Restaurants may only continue to serve customers for drive-through, takeout and delivery.

All employees are encouraged to wear face masks or coverings and Cooper still recommends teleworking whenever possible.

Long-term care facilities are still closed to visitors.

Parks are encouraged to open if they can accommodate social distancing, but playgrounds should remain closed.

Childcare facilities will be open to serve families who need the assistance. The organizations are required to follow strict cleaning protocols. Summer day camps can operate in compliance with NC DHHS guidelines.

In explaining the decision to move to Phase One, Cooper and Secretary Cohen reported North Carolina remains stable on the following key metrics:

  • Trajectory in COVID-Like Illness (CLI) Surveillance Over 14 Days – North Carolina’s syndromic surveillance trend for COVID-like illness is decreasing.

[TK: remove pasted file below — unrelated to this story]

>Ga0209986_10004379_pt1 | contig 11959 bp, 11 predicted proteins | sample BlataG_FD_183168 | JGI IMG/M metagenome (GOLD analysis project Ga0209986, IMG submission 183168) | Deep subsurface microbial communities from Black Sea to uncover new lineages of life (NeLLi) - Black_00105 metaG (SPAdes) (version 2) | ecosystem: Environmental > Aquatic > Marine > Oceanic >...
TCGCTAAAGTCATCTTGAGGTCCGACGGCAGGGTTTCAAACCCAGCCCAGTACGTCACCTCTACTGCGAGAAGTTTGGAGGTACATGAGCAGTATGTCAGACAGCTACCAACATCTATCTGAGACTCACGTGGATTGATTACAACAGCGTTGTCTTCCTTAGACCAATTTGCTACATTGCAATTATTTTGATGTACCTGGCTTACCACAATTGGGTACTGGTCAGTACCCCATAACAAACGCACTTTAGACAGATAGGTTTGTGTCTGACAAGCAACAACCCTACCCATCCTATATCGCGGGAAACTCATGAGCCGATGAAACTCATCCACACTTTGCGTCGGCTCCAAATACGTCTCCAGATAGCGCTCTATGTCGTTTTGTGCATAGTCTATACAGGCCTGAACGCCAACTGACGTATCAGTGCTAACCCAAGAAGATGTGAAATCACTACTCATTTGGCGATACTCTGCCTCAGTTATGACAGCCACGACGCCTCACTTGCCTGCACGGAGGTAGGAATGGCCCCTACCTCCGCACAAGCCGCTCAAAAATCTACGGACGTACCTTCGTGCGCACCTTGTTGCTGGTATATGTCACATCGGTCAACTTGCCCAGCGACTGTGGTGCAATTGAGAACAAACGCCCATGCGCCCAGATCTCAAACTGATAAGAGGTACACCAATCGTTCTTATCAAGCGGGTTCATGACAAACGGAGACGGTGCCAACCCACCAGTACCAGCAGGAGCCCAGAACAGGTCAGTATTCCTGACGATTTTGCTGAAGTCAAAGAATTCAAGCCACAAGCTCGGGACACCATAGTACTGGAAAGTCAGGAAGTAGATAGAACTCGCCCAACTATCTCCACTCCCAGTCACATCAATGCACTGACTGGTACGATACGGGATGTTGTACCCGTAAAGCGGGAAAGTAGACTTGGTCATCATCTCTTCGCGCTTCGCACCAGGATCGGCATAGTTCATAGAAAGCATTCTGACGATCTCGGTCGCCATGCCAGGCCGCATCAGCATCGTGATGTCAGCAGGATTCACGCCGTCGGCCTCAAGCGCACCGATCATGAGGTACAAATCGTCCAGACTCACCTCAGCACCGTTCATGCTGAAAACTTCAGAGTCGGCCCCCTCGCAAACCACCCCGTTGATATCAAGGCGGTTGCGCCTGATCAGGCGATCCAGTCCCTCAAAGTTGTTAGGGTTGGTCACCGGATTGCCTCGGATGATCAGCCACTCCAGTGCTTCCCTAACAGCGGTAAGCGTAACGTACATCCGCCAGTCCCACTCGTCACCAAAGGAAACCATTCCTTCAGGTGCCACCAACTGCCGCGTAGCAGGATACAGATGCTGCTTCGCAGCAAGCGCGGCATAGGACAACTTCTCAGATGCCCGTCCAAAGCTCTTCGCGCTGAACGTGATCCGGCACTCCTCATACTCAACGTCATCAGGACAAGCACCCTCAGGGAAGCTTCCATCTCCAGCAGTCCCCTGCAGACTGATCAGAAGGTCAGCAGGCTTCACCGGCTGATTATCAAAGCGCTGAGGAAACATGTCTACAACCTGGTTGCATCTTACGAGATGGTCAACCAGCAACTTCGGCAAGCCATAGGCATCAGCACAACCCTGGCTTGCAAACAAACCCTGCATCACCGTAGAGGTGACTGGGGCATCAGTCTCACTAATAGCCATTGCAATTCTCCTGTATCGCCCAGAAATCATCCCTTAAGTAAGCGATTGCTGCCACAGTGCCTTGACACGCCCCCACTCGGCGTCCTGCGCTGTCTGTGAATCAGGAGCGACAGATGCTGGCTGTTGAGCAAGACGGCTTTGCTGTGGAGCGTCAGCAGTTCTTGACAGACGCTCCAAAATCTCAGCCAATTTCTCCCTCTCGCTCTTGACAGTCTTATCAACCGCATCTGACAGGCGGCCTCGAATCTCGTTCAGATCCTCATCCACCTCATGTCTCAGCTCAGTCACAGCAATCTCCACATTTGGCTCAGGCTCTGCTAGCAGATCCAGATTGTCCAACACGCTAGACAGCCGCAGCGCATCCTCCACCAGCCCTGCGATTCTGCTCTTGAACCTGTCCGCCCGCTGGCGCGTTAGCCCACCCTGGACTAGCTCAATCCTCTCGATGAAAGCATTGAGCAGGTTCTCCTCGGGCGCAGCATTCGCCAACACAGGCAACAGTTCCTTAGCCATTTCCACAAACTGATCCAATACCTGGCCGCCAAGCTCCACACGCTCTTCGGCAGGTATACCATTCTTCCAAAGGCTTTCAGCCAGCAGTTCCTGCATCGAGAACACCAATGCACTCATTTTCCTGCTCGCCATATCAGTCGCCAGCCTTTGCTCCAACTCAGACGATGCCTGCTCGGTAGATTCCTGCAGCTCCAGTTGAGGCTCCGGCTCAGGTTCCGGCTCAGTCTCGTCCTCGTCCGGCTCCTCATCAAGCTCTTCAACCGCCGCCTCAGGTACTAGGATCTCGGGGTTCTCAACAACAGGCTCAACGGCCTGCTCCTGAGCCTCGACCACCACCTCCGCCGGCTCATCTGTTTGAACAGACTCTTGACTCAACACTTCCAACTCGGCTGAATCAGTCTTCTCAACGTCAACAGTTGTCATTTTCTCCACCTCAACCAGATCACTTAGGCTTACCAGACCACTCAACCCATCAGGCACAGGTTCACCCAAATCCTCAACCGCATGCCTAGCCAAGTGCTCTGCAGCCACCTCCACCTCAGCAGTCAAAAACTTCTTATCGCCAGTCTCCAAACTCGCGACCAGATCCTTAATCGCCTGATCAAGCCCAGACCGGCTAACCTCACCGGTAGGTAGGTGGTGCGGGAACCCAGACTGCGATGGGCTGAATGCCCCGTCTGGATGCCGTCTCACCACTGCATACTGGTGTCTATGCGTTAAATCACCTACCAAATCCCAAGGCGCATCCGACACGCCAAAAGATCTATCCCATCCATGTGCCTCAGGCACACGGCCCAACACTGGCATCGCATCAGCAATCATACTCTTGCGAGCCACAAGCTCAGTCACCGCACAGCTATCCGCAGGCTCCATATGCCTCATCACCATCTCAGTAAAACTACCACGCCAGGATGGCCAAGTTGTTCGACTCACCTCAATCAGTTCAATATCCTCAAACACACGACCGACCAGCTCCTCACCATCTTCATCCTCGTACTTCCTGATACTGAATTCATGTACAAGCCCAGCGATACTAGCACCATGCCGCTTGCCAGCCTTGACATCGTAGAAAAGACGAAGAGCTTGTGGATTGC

• Trajectory of Lab-Confirmed Cases Over 14 Days – North Carolina’s trajectory of lab-confirmed cases over the last 14 days cases is slightly increasing.
  • Trajectory in Percent of Tests Returning Positive Over 14 Days – North Carolina’s trajectory in percent of tests returning positive over the last 14 days is decreasing.
  • Trajectory in Hospitalizations Over 14 Days – North Carolina’s trajectory of hospitalizations over the last 14 days is level.

In addition to these metrics, the state continues building capacity to be able to adequately respond to an increase in virus spread. These areas include:

  • Laboratory Testing – North Carolina has doubled the daily testing rate.
  • Tracing Capability – The Carolina Community Tracing Collaborative has received over 4,000 applications and is in the process of hiring 250 new contact tracers.
  • Personal Protective Equipment – Supply chains continue to improve with the exception of gowns.